December 15, 2004

Kyoto Trifecta

Lots of Kyota discussion on the occasion of the U.N. climate change conference now underway in Buenos Aires. I saw this Bjorn Lomborg article from The Telegraph which suggests we have more urgent and practical ways to spend the same billions in public and private dollars to reduce human misery worldwide than by Kyoto implementation:

...the economic models tell us that the cost is substantial. The cost of Kyoto compliance is at least $150billion a year. For comparison, the UN estimates that half that amount could permanently solve the most pressing humanitarian problems in the world: it could buy clean drinking water, sanitation, basic health care and education to every single person in the world.

Lomborg, of Skeptical Environmentalist fame, has long argued for environmental programs to be viewed as but one of many important priorities competing for finite government resources. In other words, for a little sanity.

Then Andrei Illarionov, chief economic advisor to Vladimir Putin, states again that there is no consensus in Russia on the efficacy of the Kyoto accords:

Even with Russia on board, the Kyoto treaty will do little to global CO2 emissions considering that 70 per cent of the world's CO2 is emitted by countries not subject to Kyoto restrictions. Moreover, this share is growing as China, India and other non-Kyoto developed and developing countries grow faster than pro-Kyoto ones. Countries around the world must choose what is more important for them -- stagnating, at best, living standards due to Kyoto sclerotic regulations or the rising well-being of billions of people without them.

The Kyoto protocol requires a supranational bureaucratic monster in charge of rationing emissions and, therefore, economic activities. The Kyoto-ist system of quota allocation, mandatory restrictions and harsh penalties will be a sort of international Gosplan, a system to rival the former Soviet Union's. This perhaps explains why it finds such ready support in some quarters. But that's why it should be a warning signal for those who value economic and political freedom.

Back in July of this year, Illarionov's candor surprised me.

Reporting for NRO from Buenos Aires, TCS' Nick Schulz says lots of climate experts and governments are coming around to George Bush's way of thinking on Kyoto:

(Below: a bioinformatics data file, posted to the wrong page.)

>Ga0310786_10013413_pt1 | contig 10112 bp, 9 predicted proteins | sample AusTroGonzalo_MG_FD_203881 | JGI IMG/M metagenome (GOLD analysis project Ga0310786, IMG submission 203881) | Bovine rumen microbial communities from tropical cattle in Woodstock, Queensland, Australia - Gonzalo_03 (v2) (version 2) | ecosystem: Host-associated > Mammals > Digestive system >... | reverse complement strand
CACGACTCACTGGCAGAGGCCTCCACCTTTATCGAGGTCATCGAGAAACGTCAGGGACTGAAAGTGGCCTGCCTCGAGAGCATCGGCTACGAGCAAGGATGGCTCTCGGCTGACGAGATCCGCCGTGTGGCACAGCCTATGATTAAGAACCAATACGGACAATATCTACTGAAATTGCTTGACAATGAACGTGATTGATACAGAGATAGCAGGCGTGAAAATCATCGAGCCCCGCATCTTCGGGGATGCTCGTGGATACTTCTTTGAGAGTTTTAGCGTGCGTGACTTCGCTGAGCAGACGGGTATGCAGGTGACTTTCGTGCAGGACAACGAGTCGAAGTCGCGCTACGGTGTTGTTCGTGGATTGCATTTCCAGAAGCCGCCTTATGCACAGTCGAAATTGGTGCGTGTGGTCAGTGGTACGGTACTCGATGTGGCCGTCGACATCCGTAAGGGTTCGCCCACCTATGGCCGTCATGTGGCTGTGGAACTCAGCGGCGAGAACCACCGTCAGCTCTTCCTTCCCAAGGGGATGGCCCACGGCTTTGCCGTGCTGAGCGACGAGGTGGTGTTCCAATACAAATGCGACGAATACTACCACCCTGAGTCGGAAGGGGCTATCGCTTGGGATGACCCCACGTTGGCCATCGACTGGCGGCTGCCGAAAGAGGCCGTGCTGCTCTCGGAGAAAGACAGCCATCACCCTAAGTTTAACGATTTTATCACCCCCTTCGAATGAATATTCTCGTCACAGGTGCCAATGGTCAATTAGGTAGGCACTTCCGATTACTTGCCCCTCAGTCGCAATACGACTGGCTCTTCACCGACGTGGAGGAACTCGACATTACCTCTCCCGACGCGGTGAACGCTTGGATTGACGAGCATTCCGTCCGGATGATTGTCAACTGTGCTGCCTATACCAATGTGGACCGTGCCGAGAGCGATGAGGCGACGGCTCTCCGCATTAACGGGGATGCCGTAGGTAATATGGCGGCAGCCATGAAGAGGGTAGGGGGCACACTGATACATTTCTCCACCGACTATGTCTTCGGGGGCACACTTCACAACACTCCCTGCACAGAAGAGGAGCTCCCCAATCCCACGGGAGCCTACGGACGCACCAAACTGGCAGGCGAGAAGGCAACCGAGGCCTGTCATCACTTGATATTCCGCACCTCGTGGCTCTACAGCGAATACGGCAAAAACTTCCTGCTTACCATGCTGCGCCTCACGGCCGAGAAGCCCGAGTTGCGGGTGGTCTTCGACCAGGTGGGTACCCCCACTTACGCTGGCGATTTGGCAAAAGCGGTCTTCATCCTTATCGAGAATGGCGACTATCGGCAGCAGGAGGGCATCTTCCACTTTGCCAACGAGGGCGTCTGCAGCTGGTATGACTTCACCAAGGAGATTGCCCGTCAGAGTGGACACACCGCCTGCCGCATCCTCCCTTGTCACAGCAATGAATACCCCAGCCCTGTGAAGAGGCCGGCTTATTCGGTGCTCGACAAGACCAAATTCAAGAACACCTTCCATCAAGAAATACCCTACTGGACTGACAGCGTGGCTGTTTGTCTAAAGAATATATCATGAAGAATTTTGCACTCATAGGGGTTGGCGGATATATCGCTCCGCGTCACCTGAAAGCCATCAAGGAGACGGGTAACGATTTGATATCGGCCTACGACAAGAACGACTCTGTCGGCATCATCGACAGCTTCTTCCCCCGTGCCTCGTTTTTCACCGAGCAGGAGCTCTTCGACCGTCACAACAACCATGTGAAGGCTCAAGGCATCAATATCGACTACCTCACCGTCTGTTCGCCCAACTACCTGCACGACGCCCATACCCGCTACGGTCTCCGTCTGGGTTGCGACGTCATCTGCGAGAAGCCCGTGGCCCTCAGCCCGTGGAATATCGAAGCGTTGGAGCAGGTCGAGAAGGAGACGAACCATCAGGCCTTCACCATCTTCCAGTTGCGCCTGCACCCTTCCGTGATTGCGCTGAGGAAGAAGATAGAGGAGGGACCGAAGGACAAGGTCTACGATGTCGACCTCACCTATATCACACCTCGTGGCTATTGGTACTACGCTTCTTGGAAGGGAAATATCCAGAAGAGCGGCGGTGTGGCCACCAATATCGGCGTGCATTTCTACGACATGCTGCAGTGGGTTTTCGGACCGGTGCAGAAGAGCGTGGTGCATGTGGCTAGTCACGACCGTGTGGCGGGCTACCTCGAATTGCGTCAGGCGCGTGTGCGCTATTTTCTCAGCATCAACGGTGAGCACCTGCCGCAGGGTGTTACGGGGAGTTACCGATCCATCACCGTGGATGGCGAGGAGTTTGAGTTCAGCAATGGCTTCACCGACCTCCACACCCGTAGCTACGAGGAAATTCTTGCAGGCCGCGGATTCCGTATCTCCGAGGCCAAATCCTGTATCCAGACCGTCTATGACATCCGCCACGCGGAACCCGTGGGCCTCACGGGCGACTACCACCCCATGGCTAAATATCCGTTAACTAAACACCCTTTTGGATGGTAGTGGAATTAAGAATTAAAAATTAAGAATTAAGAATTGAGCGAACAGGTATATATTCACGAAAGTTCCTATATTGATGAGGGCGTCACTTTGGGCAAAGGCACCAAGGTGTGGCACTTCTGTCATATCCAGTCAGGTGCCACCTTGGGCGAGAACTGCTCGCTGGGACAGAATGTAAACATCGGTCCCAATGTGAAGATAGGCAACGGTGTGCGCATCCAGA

President Bush rejected Kyoto for a few simple reasons. First, it would impose significant economic damage on the American economy (a Clinton administration report on the costs of Kyoto put the tab at $300 billion per year). Second, the reduction targets and timetables were impractical from a technological perspective. Third, the treaty exempted developing economies such as India and China from any restrictions even though their emissions are rising rapidly. Instead, the Bush team under Secretary of Energy Spencer Abraham charted a different course, which involved investment in basic research, technology transfer to poor countries, and bilateral agreements...

...on Monday of this week, the Pew Center on Global Climate Change, a key Kyoto cheerleader and a player in climate-change negotiations for years, issued a new report, "Climate Data: Insights and Observations." A co-author of the report, Jonathan Pershing of the World Resources Institute, said, "We are beginning to see more research on adaptation strategies in response to climate change." Adaptation means having the capacity to handle climate changes of any kind, and organizations like Pew are beginning to focus more on adaptation - as opposed to mitigation - in part because the emissions reductions called for in Kyoto are too costly and technologically infeasible.

Posted by dan at December 15, 2004 2:26 AM